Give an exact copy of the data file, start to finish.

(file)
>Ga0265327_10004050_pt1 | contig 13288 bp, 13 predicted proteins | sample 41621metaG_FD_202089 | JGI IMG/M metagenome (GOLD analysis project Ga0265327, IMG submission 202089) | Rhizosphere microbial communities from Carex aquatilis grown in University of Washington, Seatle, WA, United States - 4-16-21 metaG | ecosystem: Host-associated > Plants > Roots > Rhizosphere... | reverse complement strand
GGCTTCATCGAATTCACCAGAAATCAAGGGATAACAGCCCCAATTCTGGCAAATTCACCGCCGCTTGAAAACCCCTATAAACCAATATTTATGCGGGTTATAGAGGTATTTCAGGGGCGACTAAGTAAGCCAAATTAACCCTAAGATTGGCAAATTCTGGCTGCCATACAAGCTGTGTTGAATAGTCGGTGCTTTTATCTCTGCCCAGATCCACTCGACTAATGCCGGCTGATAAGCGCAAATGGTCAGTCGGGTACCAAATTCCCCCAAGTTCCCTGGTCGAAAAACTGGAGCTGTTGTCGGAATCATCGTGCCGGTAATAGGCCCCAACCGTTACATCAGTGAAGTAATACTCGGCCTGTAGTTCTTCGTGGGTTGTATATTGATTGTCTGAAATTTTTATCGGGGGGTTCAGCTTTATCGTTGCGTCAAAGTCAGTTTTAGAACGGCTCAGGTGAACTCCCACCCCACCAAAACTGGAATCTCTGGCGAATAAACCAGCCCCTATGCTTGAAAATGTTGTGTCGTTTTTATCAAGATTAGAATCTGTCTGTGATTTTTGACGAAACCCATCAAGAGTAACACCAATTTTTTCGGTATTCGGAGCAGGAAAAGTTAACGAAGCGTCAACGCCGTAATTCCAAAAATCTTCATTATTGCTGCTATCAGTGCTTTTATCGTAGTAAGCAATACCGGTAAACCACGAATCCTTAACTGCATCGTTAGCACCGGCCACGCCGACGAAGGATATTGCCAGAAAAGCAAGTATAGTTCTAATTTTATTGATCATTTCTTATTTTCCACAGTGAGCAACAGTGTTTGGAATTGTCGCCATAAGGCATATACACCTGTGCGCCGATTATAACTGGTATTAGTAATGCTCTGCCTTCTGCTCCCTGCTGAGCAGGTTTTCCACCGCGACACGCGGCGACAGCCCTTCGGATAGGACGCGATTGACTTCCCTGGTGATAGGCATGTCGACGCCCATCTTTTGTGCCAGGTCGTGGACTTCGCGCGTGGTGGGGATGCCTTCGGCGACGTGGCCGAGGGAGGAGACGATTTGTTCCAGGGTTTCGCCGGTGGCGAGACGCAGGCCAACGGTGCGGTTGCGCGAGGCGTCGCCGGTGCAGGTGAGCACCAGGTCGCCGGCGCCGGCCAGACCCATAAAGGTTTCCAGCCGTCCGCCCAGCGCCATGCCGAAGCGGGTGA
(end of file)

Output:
>Ga0265327_10004050_pt1 | contig 13288 bp, 13 predicted proteins | sample 41621metaG_FD_202089 | JGI IMG/M metagenome (GOLD analysis project Ga0265327, IMG submission 202089) | Rhizosphere microbial communities from Carex aquatilis grown in University of Washington, Seatle, WA, United States - 4-16-21 metaG | ecosystem: Host-associated > Plants > Roots > Rhizosphere... | reverse complement strand
GGCTTCATCGAATTCACCAGAAATCAAGGGATAACAGCCCCAATTCTGGCAAATTCACCGCCGCTTGAAAACCCCTATAAACCAATATTTATGCGGGTTATAGAGGTATTTCAGGGGCGACTAAGTAAGCCAAATTAACCCTAAGATTGGCAAATTCTGGCTGCCATACAAGCTGTGTTGAATAGTCGGTGCTTTTATCTCTGCCCAGATCCACTCGACTAATGCCGGCTGATAAGCGCAAATGGTCAGTCGGGTACCAAATTCCCCCAAGTTCCCTGGTCGAAAAACTGGAGCTGTTGTCGGAATCATCGTGCCGGTAATAGGCCCCAACCGTTACATCAGTGAAGTAATACTCGGCCTGTAGTTCTTCGTGGGTTGTATATTGATTGTCTGAAATTTTTATCGGGGGGTTCAGCTTTATCGTTGCGTCAAAGTCAGTTTTAGAACGGCTCAGGTGAACTCCCACCCCACCAAAACTGGAATCTCTGGCGAATAAACCAGCCCCTATGCTTGAAAATGTTGTGTCGTTTTTATCAAGATTAGAATCTGTCTGTGATTTTTGACGAAACCCATCAAGAGTAACACCAATTTTTTCGGTATTCGGAGCAGGAAAAGTTAACGAAGCGTCAACGCCGTAATTCCAAAAATCTTCATTATTGCTGCTATCAGTGCTTTTATCGTAGTAAGCAATACCGGTAAACCACGAATCCTTAACTGCATCGTTAGCACCGGCCACGCCGACGAAGGATATTGCCAGAAAAGCAAGTATAGTTCTAATTTTATTGATCATTTCTTATTTTCCACAGTGAGCAACAGTGTTTGGAATTGTCGCCATAAGGCATATACACCTGTGCGCCGATTATAACTGGTATTAGTAATGCTCTGCCTTCTGCTCCCTGCTGAGCAGGTTTTCCACCGCGACACGCGGCGACAGCCCTTCGGATAGGACGCGATTGACTTCCCTGGTGATAGGCATGTCGACGCCCATCTTTTGTGCCAGGTCGTGGACTTCGCGCGTGGTGGGGATGCCTTCGGCGACGTGGCCGAGGGAGGAGACGATTTGTTCCAGGGTTTCGCCGGTGGCGAGACGCAGGCCAACGGTGCGGTTGCGCGAGGCGTCGCCGGTGCAGGTGAGCACCAGGTCGCCGGCGCCGGCCAGACCCATAAAGGTTTCCAGCCGTCCGCCCAGCGCCATGCCGAAGCGGGTGA